Using deeper indicators from rich data and collision prevention technologies, agencies can include new infrastructure, policy and behavioral safety initiatives in their action plans. All of these aspects of transportation are essential to factor in when creating an effective safety strategy that’s backed by data. Identifying roads that need speed limit reductions, new construction options to reduce high injury rates or buildings (such as schools) whose roads need increased safety measures are just a few of the ways that metrics can help guide your organization’s action plan.

 

Using intelligent transportation data to construct an effective action plan framework

In addition to demonstrating how your agency will use transportation data to back up its safety suggestions, your plan will also need to show how it will measure its efficacy once implemented. With our Altitude platform’s data, you can deduce how vehicle types in an area interact, which areas have the highest traffic, which roads are the most prone to traffic-caused injuries and what intersections may be best suited for speed monitoring or other tactics. Tracking these important factors both before and after a new safety initiative has unfurled will assist in determining if it worked as intended.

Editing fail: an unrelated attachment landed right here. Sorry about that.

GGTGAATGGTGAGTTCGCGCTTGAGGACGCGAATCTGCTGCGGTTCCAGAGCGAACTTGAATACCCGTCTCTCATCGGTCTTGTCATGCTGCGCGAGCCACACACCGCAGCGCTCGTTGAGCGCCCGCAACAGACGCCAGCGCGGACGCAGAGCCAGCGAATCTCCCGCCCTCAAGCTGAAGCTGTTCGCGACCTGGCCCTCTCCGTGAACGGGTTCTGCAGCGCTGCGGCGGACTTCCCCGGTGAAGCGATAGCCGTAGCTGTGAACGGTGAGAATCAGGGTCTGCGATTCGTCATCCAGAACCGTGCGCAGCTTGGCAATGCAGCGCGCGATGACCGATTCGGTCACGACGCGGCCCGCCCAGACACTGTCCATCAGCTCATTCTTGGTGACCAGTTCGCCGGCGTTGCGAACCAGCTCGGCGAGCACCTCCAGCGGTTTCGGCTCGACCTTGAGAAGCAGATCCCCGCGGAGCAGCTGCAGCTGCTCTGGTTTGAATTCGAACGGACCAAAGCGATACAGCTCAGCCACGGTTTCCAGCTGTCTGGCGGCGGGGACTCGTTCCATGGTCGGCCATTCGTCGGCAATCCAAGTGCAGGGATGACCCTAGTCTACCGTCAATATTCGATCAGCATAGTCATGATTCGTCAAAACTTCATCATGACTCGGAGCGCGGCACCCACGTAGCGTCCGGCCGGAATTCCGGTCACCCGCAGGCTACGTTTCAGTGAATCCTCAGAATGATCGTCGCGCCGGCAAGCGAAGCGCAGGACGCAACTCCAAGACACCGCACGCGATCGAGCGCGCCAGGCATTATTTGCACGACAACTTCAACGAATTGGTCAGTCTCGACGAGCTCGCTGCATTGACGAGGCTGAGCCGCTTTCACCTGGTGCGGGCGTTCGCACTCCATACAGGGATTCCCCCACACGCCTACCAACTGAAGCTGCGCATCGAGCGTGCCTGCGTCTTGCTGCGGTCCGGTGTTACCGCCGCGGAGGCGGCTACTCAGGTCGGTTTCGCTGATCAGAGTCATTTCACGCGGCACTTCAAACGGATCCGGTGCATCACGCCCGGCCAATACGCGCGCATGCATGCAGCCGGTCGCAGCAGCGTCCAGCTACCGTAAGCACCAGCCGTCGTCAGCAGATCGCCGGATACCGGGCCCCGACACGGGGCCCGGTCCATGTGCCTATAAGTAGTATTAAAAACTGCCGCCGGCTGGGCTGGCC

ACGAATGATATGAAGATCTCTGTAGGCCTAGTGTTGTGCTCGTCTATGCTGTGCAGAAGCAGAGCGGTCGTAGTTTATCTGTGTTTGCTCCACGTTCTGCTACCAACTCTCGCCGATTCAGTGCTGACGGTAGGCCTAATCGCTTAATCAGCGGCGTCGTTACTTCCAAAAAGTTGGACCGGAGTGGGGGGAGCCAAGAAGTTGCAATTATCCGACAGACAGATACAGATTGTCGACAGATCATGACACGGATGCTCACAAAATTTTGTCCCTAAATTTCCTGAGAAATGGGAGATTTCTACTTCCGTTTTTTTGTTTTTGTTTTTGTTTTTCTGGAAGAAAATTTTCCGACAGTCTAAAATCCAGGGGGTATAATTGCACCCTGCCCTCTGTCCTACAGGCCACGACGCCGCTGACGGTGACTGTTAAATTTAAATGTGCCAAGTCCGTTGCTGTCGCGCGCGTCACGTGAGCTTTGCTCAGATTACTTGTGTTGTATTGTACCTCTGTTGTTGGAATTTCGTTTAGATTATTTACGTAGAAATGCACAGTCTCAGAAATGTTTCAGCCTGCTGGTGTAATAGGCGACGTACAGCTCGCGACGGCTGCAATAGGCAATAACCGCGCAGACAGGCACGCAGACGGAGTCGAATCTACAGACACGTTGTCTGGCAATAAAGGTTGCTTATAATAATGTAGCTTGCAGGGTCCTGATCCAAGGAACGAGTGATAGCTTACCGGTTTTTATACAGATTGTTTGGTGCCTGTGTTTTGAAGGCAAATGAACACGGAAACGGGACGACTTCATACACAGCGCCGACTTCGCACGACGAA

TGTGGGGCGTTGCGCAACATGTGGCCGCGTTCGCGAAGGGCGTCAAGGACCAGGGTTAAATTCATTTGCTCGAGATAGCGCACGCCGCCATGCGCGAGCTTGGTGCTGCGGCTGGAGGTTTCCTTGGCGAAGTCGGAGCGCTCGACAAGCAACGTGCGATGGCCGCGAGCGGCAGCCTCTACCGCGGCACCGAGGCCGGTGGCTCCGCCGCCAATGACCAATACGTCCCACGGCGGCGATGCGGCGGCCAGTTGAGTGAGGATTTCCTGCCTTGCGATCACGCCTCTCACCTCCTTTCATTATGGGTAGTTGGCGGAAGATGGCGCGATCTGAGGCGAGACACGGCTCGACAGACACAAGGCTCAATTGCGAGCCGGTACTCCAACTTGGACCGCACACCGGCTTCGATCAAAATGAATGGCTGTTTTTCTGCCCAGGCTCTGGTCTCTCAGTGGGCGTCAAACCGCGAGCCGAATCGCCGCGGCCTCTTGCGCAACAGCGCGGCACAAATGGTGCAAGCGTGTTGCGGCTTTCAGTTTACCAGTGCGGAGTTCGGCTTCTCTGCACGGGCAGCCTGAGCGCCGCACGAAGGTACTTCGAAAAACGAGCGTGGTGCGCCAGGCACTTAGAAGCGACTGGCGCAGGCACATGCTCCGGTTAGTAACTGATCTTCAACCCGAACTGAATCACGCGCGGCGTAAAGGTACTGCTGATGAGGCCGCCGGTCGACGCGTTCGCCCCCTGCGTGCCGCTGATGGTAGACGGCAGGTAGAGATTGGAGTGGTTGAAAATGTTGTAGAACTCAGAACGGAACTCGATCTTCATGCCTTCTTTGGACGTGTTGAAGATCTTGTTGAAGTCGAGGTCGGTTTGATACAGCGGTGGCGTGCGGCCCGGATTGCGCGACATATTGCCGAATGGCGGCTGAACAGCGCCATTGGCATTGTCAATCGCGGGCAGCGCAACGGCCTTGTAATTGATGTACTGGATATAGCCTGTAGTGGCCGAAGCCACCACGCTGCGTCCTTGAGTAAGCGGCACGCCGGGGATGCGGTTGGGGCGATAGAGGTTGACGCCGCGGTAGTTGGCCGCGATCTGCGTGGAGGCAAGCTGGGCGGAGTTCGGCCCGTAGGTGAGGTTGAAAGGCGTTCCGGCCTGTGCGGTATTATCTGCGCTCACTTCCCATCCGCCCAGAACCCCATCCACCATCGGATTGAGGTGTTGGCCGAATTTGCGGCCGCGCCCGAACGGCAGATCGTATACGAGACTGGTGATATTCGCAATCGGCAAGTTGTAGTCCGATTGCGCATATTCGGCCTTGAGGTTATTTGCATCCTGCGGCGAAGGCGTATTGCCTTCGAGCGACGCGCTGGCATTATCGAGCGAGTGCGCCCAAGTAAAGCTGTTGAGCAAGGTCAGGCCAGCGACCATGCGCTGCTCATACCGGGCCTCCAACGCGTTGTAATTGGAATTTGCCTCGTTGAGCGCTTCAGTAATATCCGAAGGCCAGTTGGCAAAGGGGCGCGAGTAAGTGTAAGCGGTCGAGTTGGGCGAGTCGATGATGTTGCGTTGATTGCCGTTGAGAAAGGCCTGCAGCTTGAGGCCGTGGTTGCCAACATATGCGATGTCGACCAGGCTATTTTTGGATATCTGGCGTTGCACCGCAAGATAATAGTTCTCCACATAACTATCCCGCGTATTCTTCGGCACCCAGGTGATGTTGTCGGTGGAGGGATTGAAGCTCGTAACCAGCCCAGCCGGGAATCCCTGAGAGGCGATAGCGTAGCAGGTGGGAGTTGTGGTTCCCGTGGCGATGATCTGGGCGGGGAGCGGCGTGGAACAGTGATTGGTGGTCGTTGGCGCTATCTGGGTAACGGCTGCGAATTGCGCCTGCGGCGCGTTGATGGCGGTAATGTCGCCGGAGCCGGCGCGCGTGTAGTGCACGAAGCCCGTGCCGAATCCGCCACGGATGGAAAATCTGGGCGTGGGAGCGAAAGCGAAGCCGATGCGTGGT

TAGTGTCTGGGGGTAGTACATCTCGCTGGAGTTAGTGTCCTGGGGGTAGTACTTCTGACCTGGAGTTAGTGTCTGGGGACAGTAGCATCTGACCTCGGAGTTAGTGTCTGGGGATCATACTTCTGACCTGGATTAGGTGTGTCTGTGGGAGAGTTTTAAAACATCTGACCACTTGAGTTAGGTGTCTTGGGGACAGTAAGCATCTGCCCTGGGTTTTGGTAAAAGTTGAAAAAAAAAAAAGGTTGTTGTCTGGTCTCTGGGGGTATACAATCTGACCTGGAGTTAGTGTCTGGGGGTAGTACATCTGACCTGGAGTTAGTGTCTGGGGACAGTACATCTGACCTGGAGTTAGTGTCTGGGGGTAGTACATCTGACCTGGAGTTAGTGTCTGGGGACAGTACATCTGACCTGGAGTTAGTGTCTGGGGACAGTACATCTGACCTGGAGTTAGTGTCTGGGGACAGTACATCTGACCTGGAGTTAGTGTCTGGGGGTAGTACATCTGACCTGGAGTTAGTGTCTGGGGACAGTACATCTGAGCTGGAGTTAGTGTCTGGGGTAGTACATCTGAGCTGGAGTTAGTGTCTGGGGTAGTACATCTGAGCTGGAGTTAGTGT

Beyond real-world traffic insights, Altitude’s intrinsic value lies in its ability to contextualize the transportation data it’s aggregating. You’re provided with surrounding information on which jobs vehicles traveling through your region are commonly associated with as well as why they’re choosing the routes they are. By looking at both the current analytics and the valuable context behind them, you can gain a truly holistic view of all regional travel. It’s with this combination of information that you can craft a better safety action plan.